Indeed, if the potential of a preclusive effect were enough to keep a case alive, the mootness doctrine itself would largely evaporate. Therefore, we conclude that an issue is moot when deciding it would have no effect within the confines of the case itself. See id. at 901-02 ("To have jurisdiction, we must be able to grant effective relief within the boundaries of the present case.").*fn3

A.

Our decision in Brother Records, Inc. v. Jardine, 432 F.3d 939 (9th Cir. 2005), cited by YouTube, is not to the contrary. There, Brother Records sued Jardine in federal district court.

Id. at 941. Later, Jardine sued Brother Records in California state court based on the same facts at issue in the federal case. Id. at 942. Brother Records then filed a motion in federal court to enjoin the pending state court proceedings, which was denied. Id. Brother Records appealed from that denial. Id. While Brother Records' appeal of the injunction order was pending, Jardine voluntarily dismissed Brother Records from the state court litigation and then argued in the federal appeal that the voluntary dismissal mooted Brother Records' request for an injunction. Id.

In a footnote, we disagreed. We reasoned:

Although Jardine argues otherwise, his dismissal of [Brother Records] from the state court action does not moot [Brother Records]'s appeal to this court because Jardine caused the dismissal, and this court can still grant effective relief . . . . [A]n appeal should be dismissed when without any fault of the defendant, an event occurs which renders it impossible for this court, if it should decide the case in favor of the plaintiff, to grant him any effectual relief whatever . . . . A ruling in [Brother Records'] favor here would protect it from being brought back into the California lawsuit.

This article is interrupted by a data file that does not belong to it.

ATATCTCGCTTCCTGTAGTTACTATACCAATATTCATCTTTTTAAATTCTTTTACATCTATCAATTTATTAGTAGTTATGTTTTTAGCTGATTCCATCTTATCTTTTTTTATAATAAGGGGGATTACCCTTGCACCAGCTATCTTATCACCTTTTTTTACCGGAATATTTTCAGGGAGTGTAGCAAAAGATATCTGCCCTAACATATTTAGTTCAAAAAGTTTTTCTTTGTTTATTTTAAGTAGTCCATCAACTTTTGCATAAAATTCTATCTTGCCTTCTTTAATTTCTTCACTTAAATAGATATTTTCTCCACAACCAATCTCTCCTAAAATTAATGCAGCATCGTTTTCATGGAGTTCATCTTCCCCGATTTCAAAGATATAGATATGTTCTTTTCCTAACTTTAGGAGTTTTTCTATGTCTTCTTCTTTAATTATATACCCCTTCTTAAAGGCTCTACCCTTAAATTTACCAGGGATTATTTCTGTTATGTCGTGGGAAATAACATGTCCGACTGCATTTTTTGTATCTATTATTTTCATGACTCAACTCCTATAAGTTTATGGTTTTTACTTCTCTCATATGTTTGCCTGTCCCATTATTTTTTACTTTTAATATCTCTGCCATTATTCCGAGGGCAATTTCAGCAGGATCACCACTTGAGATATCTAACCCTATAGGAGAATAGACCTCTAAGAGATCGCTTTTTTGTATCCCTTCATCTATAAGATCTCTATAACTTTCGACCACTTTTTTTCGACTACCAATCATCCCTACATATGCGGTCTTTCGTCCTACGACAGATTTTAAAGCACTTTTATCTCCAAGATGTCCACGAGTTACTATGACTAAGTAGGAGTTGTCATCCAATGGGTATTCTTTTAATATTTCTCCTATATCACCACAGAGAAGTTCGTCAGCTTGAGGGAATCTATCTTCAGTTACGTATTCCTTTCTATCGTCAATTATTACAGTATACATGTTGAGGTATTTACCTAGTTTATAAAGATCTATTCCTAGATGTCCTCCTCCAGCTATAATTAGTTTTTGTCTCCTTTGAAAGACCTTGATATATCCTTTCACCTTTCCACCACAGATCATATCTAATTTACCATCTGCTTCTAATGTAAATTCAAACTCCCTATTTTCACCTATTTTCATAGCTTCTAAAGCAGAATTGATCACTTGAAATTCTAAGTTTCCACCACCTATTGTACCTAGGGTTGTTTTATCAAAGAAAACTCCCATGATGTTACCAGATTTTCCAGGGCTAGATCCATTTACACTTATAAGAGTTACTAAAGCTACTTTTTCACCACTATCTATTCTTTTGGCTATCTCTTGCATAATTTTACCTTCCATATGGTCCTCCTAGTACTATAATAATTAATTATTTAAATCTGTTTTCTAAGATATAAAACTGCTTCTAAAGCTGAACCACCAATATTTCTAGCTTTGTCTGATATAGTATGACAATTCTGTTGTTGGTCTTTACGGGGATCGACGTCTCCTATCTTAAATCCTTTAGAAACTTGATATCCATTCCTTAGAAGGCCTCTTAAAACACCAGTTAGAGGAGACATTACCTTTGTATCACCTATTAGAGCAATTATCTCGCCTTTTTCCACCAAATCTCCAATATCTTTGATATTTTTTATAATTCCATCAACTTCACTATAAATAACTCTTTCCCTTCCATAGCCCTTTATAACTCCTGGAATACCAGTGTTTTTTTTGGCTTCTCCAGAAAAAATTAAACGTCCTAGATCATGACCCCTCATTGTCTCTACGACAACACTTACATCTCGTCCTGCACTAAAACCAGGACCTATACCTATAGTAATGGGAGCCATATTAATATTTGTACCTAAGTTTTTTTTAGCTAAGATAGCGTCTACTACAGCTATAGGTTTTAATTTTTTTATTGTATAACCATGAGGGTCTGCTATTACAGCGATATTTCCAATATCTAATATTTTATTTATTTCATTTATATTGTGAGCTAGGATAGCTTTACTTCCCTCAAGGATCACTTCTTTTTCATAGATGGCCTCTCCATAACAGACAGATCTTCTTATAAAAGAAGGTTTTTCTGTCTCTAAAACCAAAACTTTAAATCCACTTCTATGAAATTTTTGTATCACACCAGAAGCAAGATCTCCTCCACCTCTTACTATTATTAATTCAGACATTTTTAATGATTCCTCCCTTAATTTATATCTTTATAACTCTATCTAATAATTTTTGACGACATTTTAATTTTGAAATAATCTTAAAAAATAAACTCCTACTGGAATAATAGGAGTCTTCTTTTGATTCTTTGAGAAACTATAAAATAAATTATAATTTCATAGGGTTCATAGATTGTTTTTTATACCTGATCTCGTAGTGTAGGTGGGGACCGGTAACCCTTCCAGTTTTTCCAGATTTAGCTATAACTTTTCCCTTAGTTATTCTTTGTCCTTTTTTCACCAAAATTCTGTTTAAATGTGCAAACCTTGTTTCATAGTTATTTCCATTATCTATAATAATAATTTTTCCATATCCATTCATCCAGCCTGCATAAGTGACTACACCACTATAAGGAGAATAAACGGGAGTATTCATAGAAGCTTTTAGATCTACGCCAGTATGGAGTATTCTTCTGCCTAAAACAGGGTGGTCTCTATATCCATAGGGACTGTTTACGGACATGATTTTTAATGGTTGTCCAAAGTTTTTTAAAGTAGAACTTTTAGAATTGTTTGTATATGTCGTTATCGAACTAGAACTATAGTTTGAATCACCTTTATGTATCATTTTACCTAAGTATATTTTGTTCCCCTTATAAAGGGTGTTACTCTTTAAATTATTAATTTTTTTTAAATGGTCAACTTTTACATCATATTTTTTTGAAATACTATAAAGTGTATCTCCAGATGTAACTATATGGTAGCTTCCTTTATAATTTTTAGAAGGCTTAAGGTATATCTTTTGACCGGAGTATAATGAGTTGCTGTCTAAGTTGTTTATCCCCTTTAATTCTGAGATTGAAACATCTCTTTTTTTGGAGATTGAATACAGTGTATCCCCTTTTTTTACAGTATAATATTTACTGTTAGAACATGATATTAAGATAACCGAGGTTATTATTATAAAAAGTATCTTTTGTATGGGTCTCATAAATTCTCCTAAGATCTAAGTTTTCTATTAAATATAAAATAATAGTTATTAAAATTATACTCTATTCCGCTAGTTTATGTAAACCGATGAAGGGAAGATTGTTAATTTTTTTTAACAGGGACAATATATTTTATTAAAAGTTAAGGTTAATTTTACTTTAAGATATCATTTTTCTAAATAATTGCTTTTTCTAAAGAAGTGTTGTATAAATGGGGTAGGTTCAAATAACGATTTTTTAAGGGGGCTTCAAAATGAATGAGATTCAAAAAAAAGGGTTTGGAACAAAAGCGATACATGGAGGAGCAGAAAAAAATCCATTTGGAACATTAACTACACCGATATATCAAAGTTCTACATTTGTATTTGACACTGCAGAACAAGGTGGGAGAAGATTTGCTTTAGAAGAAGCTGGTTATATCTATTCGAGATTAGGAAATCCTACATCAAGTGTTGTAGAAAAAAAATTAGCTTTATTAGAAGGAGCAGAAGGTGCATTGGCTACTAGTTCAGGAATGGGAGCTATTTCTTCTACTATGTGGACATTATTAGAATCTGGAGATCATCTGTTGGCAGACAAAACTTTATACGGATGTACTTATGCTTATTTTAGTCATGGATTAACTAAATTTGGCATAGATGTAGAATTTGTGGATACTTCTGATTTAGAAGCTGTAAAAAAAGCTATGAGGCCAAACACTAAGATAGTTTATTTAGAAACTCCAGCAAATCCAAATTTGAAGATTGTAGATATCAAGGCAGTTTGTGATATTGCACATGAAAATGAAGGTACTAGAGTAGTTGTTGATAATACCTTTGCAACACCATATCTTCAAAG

Id. at 942 n.1 (internal citations and quotation marks omitted).

[3] This case differs substantially from Brother Records. There, the case on appeal had not been dismissed. A ruling in Brother Records' favor would have affected the pending federal case by preventing the re-filing of a simultaneous, similar, state case that would disrupt the federal case in the future. Here, in contrast, a ruling on the denial of summary judgment would affect only the putative New York class action; it would have no effect on the case on appeal. "To have jurisdiction, we must be able to grant effective relief within the boundaries of the present case." Pattulo, 271 F.3d at 901-02. We are thus persuaded that YouTube's appeal is moot.

B.

Nor does our conclusion conflict with the Eleventh Circuit's decision in Kirkland v. National Mortgage Network, Inc., 884 F.2d 1367 (11th Cir. 1989). There, as here, the district court dismissed the case without prejudice under Fed. R. Civ. P. 41. Id. at 1368. National Mortgage Network then filed an appeal challenging only the district court's previous order revoking its attorney's admission pro hac vice to litigate the case. Id. The Eleventh Circuit concluded that the appeal was not moot, reasoning that "[a]lthough the immediate impact of the revocation of [the attorney's] pro hac vice status ended with the case's dismissal, the 'brand of disqualification' on grounds of dishonesty and bad faith could well hang over his name and career for years to come." Id. at 1370.

[4] Here, we are not confronted with any allegations that resemble those in Kirkland. Indeed, we express no view on whether reputational effects on counsel in a dismissed case are sufficient to defeat mootness. Today, it is enough to conclude that when the case on appeal has been dismissed, a party may not obtain appellate review of an earlier order if the sole ground of subject-matter jurisdiction is that resolution of that order might preclude litigation elsewhere.

II.

For the foregoing reasons, YouTube's appeal is DISMISSED.*fn4